The next step is to move outside the advertising frame. In the long run there’s a lot more money to be made helping demand find supply than in just in helping supply find demand.

And I know who can help with that.

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28 Responses to Facebook doesn’t need to be Adbook

  1. Doc

    You and I have talked over lunch about this topic, and you make a lot of great idealist points, but it’s hard to imagine a world without advertising as consumers continue to interact with it –thus fueling it.

    Some have suggested that Conversations are going away, and I certainly don’t agree that will happen. Take for example the fandom that requires socialads to work. Brands MUST have a conversation with Facebook members to get them to fan before SocialAds will work.

    It’s going to be an “and” not an “or”.

  2. This is the golem that the Cluetrain conjured up. I see a straight line connecting the two. You do not? #91: “Our allegiance is to ourselves– our friends, our new allies and acquaintances, even our sparring partners. Companies that have no part in this world, also have no future.”

    “The next step is to move outside the advertising frame”

    What do you mean? Companies pay money to gain the attention of consumers, we call it “advertising.” Is there a problem with the name?

  3. Doc I do think they have got something here:

    It looks to me that Facebook play is based on sound strategy for two reasons:

    1. SocialAds are an easy sell for the current marketing mafia. They ‘get’ in-context related ads. They hear that social networks create trust. They know that trust begats sales. Where do I sign?

    2. Facebook Pages offer more engaged (enlightened or willing to experiment) brands an easy opportunity to touch the network themselves (rather than simply witnessing its exponential value generation and handing over their cash). As they learn what it’s like to be part of the communities which define brands, they will better serve the co-creational aspirations of Generation-C, Net Gen, the Edglings… the people who are inheriting the earth. Along the journey they should discover that these people want to help rate, shape, create, co-design, engineer and market. And they’ll want rewards and ownership. Facebook Pages offer them an easy intro to the new business ecology and in an environment where connecting is made easy.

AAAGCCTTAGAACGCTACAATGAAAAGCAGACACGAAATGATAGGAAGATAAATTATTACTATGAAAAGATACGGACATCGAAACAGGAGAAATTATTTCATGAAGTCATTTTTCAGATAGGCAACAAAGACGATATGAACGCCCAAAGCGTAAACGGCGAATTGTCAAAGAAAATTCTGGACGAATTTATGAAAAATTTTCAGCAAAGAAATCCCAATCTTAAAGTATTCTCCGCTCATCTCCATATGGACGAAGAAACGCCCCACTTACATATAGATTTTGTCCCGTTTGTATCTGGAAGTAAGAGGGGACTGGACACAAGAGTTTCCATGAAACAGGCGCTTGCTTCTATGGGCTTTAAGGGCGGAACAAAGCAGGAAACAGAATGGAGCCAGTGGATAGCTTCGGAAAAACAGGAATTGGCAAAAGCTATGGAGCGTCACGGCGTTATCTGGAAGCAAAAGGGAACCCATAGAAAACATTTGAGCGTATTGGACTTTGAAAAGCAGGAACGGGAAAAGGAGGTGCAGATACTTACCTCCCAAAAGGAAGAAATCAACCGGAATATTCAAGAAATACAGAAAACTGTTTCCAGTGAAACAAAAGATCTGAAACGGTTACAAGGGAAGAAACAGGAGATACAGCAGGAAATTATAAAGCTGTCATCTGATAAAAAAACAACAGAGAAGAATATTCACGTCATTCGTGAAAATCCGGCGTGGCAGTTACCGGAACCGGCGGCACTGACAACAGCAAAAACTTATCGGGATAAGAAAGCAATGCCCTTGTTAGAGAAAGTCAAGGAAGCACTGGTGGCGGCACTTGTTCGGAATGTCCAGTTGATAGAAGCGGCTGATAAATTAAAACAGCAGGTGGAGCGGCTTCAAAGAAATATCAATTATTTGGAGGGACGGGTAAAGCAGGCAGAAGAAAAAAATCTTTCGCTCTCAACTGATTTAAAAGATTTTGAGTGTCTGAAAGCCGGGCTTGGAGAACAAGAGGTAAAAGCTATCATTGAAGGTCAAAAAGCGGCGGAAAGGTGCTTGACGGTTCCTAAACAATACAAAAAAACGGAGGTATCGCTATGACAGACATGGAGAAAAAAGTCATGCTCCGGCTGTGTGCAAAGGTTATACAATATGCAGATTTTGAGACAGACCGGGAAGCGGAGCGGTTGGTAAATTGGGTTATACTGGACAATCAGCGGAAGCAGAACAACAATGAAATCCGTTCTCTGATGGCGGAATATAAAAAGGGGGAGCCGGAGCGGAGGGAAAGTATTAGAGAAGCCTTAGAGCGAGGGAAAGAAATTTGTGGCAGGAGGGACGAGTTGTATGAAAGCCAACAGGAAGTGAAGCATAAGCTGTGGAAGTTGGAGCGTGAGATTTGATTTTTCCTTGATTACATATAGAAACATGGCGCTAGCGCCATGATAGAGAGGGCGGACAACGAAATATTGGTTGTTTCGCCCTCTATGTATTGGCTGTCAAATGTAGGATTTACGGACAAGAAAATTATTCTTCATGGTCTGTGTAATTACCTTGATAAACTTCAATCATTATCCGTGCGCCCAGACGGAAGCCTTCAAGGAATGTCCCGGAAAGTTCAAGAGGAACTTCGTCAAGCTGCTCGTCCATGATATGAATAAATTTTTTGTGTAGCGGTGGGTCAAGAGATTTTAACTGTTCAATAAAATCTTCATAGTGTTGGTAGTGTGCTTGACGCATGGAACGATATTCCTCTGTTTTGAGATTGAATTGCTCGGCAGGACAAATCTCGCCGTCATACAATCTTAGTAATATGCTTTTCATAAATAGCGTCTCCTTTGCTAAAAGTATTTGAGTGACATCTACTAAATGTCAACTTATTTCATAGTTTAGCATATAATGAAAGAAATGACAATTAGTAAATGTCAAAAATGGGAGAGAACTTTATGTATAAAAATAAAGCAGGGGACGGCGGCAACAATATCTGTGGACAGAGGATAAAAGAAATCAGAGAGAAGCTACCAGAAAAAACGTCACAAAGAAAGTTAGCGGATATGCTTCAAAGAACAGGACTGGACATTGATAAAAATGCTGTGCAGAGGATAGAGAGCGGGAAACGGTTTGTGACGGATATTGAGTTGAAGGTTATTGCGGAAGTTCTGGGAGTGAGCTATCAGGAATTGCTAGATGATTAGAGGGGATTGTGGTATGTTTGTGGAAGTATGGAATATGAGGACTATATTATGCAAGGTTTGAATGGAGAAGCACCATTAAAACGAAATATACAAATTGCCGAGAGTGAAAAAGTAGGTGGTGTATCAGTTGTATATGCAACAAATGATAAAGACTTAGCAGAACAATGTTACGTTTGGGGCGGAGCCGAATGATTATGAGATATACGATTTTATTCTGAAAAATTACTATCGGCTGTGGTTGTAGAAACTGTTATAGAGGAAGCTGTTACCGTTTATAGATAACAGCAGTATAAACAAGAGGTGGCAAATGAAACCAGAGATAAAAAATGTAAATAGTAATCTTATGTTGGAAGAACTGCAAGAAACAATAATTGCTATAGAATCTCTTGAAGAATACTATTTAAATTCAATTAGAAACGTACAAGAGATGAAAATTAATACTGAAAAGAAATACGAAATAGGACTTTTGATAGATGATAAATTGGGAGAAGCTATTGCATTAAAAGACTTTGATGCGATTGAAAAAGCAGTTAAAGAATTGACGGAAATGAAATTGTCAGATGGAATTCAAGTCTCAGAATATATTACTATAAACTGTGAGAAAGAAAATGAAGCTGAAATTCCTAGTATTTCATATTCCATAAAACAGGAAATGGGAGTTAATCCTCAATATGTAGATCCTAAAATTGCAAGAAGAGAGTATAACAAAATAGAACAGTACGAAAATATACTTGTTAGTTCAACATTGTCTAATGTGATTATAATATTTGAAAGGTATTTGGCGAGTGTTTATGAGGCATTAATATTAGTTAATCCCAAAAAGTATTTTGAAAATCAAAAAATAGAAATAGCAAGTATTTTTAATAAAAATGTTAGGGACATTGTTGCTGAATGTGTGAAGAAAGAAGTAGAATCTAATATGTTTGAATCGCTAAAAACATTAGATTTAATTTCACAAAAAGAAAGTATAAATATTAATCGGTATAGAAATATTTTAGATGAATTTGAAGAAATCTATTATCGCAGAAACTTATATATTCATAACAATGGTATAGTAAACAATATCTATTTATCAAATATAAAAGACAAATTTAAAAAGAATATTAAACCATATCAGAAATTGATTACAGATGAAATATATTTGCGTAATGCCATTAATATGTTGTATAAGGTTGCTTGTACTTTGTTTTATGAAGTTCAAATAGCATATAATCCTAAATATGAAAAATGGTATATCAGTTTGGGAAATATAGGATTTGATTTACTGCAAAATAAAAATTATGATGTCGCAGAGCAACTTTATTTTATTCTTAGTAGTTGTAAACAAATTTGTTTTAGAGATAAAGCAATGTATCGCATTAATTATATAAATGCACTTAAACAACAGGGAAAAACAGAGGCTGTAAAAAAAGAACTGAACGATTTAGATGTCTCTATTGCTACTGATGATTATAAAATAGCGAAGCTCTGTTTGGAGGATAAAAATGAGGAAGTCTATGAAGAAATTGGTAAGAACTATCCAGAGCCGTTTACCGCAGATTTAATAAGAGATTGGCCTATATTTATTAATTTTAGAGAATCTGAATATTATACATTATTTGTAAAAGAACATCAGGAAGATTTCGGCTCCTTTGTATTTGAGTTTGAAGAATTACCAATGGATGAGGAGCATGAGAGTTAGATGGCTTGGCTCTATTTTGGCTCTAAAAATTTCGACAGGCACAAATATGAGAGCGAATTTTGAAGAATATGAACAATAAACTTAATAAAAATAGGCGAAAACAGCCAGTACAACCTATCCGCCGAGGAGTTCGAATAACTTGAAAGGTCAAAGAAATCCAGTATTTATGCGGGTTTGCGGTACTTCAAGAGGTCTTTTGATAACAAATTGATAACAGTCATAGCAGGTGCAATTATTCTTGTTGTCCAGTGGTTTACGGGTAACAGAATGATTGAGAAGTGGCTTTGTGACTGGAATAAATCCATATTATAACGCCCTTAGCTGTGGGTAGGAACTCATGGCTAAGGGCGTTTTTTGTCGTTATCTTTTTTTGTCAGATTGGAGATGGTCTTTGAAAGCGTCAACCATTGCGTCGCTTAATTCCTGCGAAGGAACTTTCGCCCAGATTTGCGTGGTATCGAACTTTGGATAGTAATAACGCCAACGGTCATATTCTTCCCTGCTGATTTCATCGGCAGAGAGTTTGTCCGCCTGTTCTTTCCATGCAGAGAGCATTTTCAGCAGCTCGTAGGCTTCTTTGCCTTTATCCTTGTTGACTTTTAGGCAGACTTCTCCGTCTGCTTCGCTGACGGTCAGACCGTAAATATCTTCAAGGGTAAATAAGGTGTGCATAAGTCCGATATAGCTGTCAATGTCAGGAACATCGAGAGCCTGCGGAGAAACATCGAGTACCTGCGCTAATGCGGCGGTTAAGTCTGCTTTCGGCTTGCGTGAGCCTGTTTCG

So it offers both a wedge of cash from the old guard right now (SocialAds) and a ticket to the future for the new (Facebook Pages).

    The above is part of a post on my blog: http://fasterfuture.blogspot.com/2007/11/facebooks-socialads-have-landed.html

    My best regards. dc

  4. Mike Warot says:

    What about the rest of the “relationship” that VRM is trying to manage… the intermediaries who add value before the relationship is consumated?

    There are a lot of people who could add value to enable/prevent a relationship before it even starts. VRM is incomplete without discussing them and factoring them into the mix.

    I know it’s all still vague and nebulious, and it’s hard to resist the urge to just start coding now, before the analysis has even started in earnest..

    I’m willing to help.. and I hope this bit of text does just that.


  5. Hanan Cohen says:

    If I understand correctly, Seth Godin is saying that in the long run, they are not going to make much money.


  6. Howard says:

    This (rich and useful) discussion seems to miss one important, perhaps essential point: advertising isn’t just about “helping demand find supply” or “helping supply find demand.”

    It’s also about *creating* demand.

    There’s a lot of negative karma around that — “They’re making me buy things I don’t need!” — but it’s nonetheless a foundational truth about advertising.

    Nobody ever used a search engine to look for a product they didn’t know existed. Nobody’s friend recommends a product that isn’t launching for three more months.

  7. Mike Warot says:

    I’ve used a search engine and wasn’t able to find stuff that I figured would exist… if it’s not a unique enough term, google is worthless at finding it. It’s definitely not as good as a true semantic search would be.

    I get recommendations for products all the time before they exist… Scoble, Digg, and the occasional hint from a friend who bends an NDA.

    This whole “huge launch” mindset of old school advertising is counterproductive when you’ve got products and services that can be incrementally improved.

    Beta testing is a method of product development and marketing all in one… some would say that any M$ product that hasn’t hit 2.0 is a beta. 😉

    Shopping in general is all about finding things I didn’t know I needed… it’s a discovery process.

    As long as they don’t burn karma trying to push things I definitely didn’t ask for… advertisers and marketers aren’t going away.


  8. Don Marti says: